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Rutgers’ offers independent living to adults with autism

University aims to equip participants with the tools to maintain autonomy
University Business, February 2016
Spectrum perspective: The New Brunswick campus of Rutgers will soon have two new buildings, one for the day program and another to provide housing for its participants.
Spectrum perspective: The New Brunswick campus of Rutgers will soon have two new buildings, one for the day program and another to provide housing for its participants.

A groundbreaking facility in development at Rutgers University will provide adults with autism opportunities to work on campus and live in apartments alongside clinical staff and graduate students.

Unlike many institutions that have short-term transition programs for students, the Rutgers Center for Adult Autism Services hopes to offer permanent employment to 30 adults with autism and, eventually, integrated housing for 20. The aim is to equip program participants with the tools they need to enhance and maintain autonomy.

“The Douglass Developmental Disabilities Center here has been educating and treating kids on the autism spectrum for more than 40 years, so this is sort of a natural extension,” says Stanley Messer, dean of the Graduate School of Applied and Professional Psychology, which is spearheading the project. “I suspect we’ll have a waiting list because there is such a big need for this kind of facility.”

Rutgers officials hope to fill the executive program director position by summer, says Messer. Meanwhile, a capital campaign is underway to raise at least $35 million to construct two specially designed buildings on Rutgers’ New Brunswick campus.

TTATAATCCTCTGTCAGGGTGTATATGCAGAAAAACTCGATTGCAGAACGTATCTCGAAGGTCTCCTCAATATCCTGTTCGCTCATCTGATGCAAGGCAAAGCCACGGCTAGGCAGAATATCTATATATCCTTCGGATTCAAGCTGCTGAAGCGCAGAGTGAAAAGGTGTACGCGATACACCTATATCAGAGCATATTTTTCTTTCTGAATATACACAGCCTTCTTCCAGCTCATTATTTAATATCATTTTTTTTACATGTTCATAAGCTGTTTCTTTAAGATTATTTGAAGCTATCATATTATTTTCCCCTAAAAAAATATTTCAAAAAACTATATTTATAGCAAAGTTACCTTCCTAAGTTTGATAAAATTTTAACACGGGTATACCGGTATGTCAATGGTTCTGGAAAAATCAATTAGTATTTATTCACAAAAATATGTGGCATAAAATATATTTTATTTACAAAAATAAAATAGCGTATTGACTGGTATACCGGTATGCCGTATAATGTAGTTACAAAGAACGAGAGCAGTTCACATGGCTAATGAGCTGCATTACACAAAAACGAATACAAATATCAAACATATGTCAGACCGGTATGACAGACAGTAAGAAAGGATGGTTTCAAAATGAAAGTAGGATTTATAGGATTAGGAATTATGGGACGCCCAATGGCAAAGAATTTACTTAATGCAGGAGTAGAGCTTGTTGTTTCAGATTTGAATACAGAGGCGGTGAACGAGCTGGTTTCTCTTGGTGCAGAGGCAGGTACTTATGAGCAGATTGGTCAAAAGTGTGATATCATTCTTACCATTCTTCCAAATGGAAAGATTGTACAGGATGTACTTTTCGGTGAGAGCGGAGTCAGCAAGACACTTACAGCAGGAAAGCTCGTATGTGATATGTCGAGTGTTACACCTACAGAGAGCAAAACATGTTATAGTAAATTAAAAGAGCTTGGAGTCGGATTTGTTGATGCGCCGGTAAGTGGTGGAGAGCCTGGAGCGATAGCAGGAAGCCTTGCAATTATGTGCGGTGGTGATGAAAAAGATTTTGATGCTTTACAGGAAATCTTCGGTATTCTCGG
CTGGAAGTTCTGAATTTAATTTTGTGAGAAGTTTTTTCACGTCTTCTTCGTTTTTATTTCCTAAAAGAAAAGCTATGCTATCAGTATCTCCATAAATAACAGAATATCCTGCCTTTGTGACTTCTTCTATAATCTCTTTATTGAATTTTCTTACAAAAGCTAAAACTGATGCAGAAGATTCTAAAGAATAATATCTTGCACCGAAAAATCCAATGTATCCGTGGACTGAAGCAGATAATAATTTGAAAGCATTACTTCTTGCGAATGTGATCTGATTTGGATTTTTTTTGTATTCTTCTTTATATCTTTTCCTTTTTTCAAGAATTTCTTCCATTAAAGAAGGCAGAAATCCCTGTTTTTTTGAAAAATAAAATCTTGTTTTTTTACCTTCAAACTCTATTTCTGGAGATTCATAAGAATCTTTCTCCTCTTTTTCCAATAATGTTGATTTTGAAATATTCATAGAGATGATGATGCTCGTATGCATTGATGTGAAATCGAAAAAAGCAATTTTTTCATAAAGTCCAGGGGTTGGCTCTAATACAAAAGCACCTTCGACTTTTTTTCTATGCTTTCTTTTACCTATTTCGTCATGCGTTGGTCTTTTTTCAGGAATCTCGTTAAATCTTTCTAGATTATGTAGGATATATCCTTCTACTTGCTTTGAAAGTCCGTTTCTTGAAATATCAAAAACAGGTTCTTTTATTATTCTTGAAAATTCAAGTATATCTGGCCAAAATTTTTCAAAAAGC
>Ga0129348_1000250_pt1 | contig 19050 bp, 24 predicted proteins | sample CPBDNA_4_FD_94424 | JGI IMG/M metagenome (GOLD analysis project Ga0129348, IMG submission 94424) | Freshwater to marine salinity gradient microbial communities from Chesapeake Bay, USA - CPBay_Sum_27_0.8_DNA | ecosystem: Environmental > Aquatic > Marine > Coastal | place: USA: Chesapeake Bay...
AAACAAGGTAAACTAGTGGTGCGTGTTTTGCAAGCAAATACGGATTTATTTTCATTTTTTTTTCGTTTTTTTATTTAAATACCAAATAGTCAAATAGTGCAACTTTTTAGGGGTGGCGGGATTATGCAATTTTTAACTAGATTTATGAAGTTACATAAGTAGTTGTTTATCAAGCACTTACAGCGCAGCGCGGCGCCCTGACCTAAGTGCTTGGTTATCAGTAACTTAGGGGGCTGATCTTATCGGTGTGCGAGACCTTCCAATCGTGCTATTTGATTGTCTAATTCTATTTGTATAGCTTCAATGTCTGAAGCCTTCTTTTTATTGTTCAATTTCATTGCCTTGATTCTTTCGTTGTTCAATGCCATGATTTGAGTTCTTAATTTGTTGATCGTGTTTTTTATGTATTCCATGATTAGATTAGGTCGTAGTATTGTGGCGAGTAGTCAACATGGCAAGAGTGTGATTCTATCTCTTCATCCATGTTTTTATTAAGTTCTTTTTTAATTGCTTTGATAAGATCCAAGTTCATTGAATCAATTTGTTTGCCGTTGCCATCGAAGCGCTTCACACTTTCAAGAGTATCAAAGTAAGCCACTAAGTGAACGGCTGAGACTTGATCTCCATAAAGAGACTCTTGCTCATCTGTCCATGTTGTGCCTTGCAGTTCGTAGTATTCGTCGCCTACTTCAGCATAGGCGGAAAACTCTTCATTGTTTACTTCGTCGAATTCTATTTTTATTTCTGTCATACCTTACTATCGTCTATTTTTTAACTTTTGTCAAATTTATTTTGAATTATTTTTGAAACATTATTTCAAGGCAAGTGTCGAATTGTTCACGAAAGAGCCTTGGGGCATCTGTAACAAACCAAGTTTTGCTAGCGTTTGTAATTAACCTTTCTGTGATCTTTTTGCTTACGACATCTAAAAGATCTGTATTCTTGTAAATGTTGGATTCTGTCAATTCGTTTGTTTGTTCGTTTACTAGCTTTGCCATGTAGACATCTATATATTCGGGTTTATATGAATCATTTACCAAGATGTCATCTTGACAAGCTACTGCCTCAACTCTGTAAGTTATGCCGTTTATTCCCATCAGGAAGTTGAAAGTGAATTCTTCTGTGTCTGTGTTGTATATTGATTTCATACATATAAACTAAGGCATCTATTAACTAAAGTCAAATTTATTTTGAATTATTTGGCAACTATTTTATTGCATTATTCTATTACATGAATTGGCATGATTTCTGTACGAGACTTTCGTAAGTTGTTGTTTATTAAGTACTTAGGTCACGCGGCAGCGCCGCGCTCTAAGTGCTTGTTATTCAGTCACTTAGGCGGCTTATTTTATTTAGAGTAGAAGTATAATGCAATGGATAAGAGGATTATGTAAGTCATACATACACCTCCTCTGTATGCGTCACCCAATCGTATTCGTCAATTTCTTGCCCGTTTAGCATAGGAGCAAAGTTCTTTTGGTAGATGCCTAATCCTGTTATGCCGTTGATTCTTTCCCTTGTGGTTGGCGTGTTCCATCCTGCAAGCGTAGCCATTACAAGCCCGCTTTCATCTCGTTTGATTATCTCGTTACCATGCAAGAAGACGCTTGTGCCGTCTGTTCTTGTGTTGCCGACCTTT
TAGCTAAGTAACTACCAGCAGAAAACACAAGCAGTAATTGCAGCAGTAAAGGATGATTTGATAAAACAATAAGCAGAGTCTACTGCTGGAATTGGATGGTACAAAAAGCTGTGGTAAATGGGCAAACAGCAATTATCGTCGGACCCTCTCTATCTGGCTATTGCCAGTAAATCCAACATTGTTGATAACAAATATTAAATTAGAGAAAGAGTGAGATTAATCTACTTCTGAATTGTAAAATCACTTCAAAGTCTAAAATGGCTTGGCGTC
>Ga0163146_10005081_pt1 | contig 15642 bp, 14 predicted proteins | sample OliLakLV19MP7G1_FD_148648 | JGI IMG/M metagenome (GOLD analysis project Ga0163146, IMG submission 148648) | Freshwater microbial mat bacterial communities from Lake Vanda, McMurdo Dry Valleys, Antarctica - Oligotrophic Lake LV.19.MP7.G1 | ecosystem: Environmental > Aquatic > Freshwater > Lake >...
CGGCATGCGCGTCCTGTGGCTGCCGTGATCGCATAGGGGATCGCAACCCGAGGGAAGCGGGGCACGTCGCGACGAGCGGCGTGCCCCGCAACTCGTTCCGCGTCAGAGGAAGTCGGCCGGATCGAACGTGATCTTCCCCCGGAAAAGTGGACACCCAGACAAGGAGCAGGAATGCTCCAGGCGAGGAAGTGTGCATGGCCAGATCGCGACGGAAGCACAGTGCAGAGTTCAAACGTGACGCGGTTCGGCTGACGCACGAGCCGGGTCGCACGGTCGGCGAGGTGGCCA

The first, to cost an estimated $9.5 million and tentatively slated to open in fall 2018, will house the day program, offices and life-skills training areas. The second, an apartment building, will be added afterward to accommodate 20 adults with autism and Rutgers graduate students.

Once open, the center’s annual operating costs may be anywhere between $1 million and $2.5 million, depending on the number of program participants, Messer estimates.

The initiative is being heralded outside of university circles.

“Academic institutions are unique in their ability to offer a variety of employment, residential, recreational and social opportunities—all integrated within larger communities, and often connected by free public transportation,” says David Kearon, director of adult services for the national organization Autism Speaks. “Easy access to vocational training, social support and clinical services is also very attractive, as many adults with autism spectrum disorder will need a variety of supports to live independently.”

The Rutgers program, he adds, will help graduate students meet the needs of this community in the future.

Adult autism elsewhere

Programs that create employment and housing for adults with autism tend to be short-term, aimed at transitioning students from college to the outside world. A few notable examples:

  • Chapel Haven West, Tucson: Operating in conjunction with the University of Arizona; students live in apartments near campus and can participate in extended services for two years.
  • 3L Place, Somerville, Massachusetts: Still in its early stages, a residential transition project and ongoing learning experience that was developed with Boston-area universities for adults age 22 to 32 with developmental disabilities.
  • FirstPlace, Phoenix:  Also in early stages, with plans for 50 apartments, a two-year transition academy and a leadership institute.

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